As far as the Philippines is concerned, the dialogue/consultation process was initiated by the Office of the Philippine Representative to AICHR at the Department of Foreign Affairs (DFA). A one-day conversation, held on March 3, was convened by the DFA, hosted by Future by Design, and attended by representatives from the office of the AICHR Philippine Representative, the Philippine ASEAN Secretariat, the Commission on Human Rights, and participants from civil society organizations.

The conduct of the activity had several distinguishing features that opens the space for a more innovative dialogic and collaborative politics.

First is inter-agency conversation on human rights where the DFA-ASEAN, serving as the conduit for national-regional concerns, and the CHR, as a recognized national human rights institution in the region came together to talk on how to advance women’s rights in the region.

Second, government-civil society conversation surfaced the best practices at the national and local levels on the protection of women and girls that can be shared with our ASEAN neighbors.

Third, conversation among civil societies where representatives from various women’s groups learned from each other’s diverse advocacies, experiences and challenges and built on each other’s ideas.

Using open space technology for communication, some of the ideas that emerged were in the context of women’s access to justice, women and children in armed conflict, restorative justice, sexual orientation, gender identity and expression, and triad partnership between the government, civil society organizations and the private sector to combat trans-border trafficking of women.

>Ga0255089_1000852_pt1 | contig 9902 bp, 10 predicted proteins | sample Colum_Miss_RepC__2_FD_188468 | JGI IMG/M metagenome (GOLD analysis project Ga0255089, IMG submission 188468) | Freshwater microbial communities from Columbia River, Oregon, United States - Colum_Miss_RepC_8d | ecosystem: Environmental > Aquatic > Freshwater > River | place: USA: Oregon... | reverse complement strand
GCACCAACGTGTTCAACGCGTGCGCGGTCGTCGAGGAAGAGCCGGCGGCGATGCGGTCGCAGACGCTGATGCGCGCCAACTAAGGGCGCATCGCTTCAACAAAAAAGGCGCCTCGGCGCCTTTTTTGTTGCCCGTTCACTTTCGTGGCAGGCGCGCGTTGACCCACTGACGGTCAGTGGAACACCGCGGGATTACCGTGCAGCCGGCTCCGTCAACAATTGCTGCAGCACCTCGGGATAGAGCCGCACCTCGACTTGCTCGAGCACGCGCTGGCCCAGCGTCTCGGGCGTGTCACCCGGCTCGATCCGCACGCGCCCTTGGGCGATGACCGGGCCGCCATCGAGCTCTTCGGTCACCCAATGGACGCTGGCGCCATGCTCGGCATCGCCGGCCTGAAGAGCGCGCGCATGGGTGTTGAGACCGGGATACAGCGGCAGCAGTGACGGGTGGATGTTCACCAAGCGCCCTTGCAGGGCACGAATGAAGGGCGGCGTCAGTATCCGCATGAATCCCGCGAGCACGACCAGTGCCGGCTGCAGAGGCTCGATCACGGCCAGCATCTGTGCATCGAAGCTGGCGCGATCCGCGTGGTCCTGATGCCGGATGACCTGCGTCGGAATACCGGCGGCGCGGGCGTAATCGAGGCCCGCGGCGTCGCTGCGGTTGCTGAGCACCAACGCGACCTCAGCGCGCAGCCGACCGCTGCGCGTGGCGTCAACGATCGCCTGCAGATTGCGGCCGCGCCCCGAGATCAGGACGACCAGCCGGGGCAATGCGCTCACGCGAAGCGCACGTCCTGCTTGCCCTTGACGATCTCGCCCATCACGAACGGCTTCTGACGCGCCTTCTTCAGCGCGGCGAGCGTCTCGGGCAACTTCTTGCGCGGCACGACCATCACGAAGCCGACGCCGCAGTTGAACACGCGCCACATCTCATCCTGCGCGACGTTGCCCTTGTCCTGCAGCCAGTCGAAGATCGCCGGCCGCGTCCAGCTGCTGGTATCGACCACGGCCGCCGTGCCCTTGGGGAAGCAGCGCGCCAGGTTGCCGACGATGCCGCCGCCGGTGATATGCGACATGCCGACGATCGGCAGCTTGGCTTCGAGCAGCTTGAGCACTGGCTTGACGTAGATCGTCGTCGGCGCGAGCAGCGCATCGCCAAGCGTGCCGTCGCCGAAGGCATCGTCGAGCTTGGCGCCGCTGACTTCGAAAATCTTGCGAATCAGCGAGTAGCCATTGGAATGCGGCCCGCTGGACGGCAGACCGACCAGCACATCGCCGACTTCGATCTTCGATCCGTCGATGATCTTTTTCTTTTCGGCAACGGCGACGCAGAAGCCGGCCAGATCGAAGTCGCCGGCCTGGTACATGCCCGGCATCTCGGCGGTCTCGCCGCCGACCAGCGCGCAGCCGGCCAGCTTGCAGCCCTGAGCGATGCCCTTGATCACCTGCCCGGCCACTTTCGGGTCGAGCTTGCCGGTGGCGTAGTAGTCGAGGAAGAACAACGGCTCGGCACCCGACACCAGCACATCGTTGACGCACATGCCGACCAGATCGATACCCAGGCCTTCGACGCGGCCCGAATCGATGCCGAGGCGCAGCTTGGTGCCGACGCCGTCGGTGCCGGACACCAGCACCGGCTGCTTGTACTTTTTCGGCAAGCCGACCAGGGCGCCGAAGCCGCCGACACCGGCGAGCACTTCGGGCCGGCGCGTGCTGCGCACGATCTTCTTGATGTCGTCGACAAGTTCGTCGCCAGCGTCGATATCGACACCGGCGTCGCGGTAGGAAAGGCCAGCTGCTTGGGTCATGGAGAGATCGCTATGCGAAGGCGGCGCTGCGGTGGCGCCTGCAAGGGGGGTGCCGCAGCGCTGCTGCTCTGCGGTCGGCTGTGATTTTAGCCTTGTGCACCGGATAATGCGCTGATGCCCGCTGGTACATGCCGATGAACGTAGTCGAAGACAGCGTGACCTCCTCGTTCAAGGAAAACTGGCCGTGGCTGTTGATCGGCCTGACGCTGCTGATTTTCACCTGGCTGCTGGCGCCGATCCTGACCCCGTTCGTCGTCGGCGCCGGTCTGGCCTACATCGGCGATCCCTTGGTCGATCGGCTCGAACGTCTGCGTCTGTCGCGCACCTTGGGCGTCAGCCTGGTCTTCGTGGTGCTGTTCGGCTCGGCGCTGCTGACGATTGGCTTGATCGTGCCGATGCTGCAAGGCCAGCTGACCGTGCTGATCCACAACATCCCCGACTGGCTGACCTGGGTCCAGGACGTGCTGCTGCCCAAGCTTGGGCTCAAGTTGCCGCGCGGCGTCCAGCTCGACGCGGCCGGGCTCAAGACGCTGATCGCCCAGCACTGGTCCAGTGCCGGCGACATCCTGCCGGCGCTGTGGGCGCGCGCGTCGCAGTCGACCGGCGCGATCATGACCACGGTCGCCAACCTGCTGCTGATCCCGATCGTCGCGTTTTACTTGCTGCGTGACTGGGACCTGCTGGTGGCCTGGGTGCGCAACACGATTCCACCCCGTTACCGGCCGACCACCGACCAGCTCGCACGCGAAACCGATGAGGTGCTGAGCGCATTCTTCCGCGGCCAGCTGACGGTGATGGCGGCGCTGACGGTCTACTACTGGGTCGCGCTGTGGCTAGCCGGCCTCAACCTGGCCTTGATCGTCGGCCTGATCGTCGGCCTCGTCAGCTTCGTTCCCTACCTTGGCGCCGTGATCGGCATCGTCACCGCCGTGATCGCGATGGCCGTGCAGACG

“Women’s rights are human rights” may not be as catchy and politically radical nowadays compared to over four decades ago, but nonetheless it must be continuously claimed, demanded and acknowledged -- it must be always in the international, regional and national agenda not just as a separate issue but as integrated in the discourse and practice of upholding political, economic, social and cultural rights. In light of the ASEAN, it is hoped that AICHR will carry the torch of women’s human rights into the agenda of leaders in the region as we move toward an ASEAN community and into the human rights protective mechanisms of member states.

In the Philippines, the conversation has started -- it must continue and progress into expansive and inclusive conversations among different actors, respecting the process and space for engagement. At the end of the day, we contribute to the continuing story of women’s human rights.

Happy Women’s Month!

Ma. Lourdes Veneracion-Rallonza, PhD, is an assistant professor at the Department of Political Science, Ateneo de Manila University, and is also a consultant for UN Women (Asia Pacific).